Is cooperation instinctive? Evidence from the response times in a Public Goods Game
AbstractIn this work we use data on response times from a public good experiment to test the hypothesis that cooperation is instinctive, under the assumption that the longer the time of the decision, the less instinctive the choice. Results seem to support the hypothesis that cooperation is instinctive, while defection is 'rational'. Moreover, as the experiment is designed also to assess the effects of the consumption of relational goods on cooperation, we are also able to state that some types of relational goods, like team working, produce additional cooperation, but make it less spontaneous. We also detect that males seem to behave more instinctively than females.
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Bibliographic InfoPaper provided by Institute of Public Policy and Public Choice - POLIS in its series POLIS Working Papers with number 161.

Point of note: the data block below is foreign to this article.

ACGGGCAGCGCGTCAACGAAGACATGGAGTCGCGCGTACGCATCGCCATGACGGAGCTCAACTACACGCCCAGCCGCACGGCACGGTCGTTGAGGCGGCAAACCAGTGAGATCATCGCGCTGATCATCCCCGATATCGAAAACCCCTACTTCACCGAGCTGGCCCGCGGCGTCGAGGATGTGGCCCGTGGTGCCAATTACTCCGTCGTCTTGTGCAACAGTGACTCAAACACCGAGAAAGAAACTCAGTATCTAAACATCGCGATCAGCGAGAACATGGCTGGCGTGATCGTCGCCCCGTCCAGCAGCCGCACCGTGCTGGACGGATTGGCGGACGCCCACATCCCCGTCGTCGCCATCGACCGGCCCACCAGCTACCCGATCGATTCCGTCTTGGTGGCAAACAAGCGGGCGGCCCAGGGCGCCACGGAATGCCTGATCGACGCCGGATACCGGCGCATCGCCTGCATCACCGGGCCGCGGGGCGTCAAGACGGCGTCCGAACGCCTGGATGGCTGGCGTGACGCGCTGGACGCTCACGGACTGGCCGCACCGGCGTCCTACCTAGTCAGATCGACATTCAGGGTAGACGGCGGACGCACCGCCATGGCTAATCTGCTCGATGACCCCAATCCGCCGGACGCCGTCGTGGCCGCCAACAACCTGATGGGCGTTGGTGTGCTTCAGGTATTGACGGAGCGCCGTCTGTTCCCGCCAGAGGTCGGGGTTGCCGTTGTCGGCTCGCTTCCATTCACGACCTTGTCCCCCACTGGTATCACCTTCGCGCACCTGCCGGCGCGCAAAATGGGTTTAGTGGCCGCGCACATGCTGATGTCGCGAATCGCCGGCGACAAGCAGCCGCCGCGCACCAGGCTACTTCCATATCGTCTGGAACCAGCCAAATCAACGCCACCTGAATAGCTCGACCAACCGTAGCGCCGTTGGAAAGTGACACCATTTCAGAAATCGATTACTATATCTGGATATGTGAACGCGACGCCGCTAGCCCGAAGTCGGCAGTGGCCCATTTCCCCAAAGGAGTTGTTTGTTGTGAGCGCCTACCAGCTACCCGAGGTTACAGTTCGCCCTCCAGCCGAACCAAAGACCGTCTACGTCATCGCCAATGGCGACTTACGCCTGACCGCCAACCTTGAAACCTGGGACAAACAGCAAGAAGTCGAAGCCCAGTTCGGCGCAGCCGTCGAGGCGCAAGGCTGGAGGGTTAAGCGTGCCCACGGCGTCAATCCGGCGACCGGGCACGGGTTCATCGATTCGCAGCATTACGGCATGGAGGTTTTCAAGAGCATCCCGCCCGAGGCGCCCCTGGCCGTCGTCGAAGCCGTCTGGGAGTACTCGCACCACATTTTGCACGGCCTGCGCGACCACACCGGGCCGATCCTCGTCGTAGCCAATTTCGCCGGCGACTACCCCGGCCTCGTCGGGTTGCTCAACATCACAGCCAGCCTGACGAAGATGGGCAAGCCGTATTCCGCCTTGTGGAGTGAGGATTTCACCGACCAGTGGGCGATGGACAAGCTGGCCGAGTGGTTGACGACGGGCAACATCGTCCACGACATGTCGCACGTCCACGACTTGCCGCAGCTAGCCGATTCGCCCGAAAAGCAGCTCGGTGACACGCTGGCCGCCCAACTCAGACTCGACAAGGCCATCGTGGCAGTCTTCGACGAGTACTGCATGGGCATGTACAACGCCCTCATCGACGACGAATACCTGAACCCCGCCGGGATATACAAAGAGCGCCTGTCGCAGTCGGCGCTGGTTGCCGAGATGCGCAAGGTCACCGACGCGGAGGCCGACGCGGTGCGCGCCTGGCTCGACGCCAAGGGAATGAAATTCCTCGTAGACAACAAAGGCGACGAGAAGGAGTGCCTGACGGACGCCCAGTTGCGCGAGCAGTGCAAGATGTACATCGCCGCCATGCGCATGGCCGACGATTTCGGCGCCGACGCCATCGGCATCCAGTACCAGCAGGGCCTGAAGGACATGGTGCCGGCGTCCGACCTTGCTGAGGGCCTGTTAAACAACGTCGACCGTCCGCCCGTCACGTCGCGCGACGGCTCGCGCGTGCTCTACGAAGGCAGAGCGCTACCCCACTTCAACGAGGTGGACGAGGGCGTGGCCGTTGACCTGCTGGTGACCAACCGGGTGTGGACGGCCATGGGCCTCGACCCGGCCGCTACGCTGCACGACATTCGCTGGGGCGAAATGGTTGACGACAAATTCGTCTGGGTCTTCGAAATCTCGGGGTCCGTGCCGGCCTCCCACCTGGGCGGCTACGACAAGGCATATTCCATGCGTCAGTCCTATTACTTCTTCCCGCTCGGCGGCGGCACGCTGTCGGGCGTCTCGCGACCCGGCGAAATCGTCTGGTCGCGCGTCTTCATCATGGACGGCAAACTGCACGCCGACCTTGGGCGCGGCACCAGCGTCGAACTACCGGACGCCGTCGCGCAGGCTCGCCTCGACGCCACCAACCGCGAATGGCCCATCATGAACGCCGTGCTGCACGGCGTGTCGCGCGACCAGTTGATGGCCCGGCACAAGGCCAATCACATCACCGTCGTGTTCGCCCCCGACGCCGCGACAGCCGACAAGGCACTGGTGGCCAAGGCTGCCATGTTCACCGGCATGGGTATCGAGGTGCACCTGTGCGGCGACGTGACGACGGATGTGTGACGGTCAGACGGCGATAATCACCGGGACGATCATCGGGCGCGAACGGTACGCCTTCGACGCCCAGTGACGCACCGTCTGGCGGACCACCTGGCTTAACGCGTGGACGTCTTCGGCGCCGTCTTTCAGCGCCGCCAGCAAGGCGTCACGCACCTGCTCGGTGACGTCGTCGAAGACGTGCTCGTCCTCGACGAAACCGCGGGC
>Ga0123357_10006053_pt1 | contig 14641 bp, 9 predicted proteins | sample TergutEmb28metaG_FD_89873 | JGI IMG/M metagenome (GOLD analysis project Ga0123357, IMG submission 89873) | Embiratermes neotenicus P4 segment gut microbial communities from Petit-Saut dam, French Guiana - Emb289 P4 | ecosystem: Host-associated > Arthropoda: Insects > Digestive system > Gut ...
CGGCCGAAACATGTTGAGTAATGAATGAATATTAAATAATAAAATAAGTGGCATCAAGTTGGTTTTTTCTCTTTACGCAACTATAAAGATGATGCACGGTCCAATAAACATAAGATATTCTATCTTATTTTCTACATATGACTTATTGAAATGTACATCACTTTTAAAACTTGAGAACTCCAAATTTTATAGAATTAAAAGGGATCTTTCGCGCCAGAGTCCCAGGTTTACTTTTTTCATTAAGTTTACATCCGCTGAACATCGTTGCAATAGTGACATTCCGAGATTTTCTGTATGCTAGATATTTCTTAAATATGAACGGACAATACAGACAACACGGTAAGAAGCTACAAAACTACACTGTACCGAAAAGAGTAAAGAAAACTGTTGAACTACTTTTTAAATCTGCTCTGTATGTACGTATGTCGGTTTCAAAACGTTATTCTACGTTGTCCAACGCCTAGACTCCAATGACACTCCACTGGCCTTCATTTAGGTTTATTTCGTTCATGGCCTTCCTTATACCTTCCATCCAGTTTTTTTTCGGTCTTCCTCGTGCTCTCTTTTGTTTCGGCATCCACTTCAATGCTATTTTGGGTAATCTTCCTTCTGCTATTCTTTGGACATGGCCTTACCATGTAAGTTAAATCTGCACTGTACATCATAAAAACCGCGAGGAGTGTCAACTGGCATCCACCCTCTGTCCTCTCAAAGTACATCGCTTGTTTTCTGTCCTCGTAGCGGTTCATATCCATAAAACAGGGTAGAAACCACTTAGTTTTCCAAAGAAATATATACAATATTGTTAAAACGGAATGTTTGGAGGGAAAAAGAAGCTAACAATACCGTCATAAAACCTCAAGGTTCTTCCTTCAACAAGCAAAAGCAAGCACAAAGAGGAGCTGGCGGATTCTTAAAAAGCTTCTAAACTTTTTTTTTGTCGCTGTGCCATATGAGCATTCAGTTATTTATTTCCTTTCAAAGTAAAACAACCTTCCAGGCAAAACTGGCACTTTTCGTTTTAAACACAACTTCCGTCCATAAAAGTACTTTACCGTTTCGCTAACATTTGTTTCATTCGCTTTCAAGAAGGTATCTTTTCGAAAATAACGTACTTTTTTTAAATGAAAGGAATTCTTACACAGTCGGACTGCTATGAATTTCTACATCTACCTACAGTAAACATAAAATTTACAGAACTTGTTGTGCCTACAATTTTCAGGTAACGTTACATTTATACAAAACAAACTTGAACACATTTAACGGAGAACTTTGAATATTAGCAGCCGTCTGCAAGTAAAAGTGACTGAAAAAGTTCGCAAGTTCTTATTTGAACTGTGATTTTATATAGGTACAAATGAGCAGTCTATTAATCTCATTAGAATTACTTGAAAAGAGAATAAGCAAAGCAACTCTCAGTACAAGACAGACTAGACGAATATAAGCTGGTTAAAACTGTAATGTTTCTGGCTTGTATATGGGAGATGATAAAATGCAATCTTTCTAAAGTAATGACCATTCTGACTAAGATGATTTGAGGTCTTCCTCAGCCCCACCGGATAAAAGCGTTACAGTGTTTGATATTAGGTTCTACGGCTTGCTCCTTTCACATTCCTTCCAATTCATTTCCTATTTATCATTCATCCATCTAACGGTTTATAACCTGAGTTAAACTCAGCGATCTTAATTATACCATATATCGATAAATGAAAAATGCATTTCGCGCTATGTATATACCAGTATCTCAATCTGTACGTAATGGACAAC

Length: 13 pages
Date of creation: Oct 2011
Date of revision:
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Web page: http://polis.unipmn.it
response times; cooperation; public goods experiments; gender effect;
Other versions of this item:
- Gianna Lotito & Matteo Migheli & Guido Ortona, 2013. "Is cooperation instinctive? Evidence from the response times in a public goods game," Journal of Bioeconomics, Springer, vol. 15(2), pages 123-133, July.
- C91 - Mathematical and Quantitative Methods - - Design of Experiments - - - Laboratory, Individual Behavior
- D03 - Microeconomics - - General - - - Behavioral Microeconomics; Underlying Principles
- H41 - Public Economics - - Publicly Provided Goods - - - Public Goods
This paper has been announced in the following NEP Reports:
- NEP-ALL-2011-11-01 (All new papers)
- NEP-CBE-2011-11-01 (Cognitive & Behavioural Economics)
- NEP-EXP-2011-11-01 (Experimental Economics)
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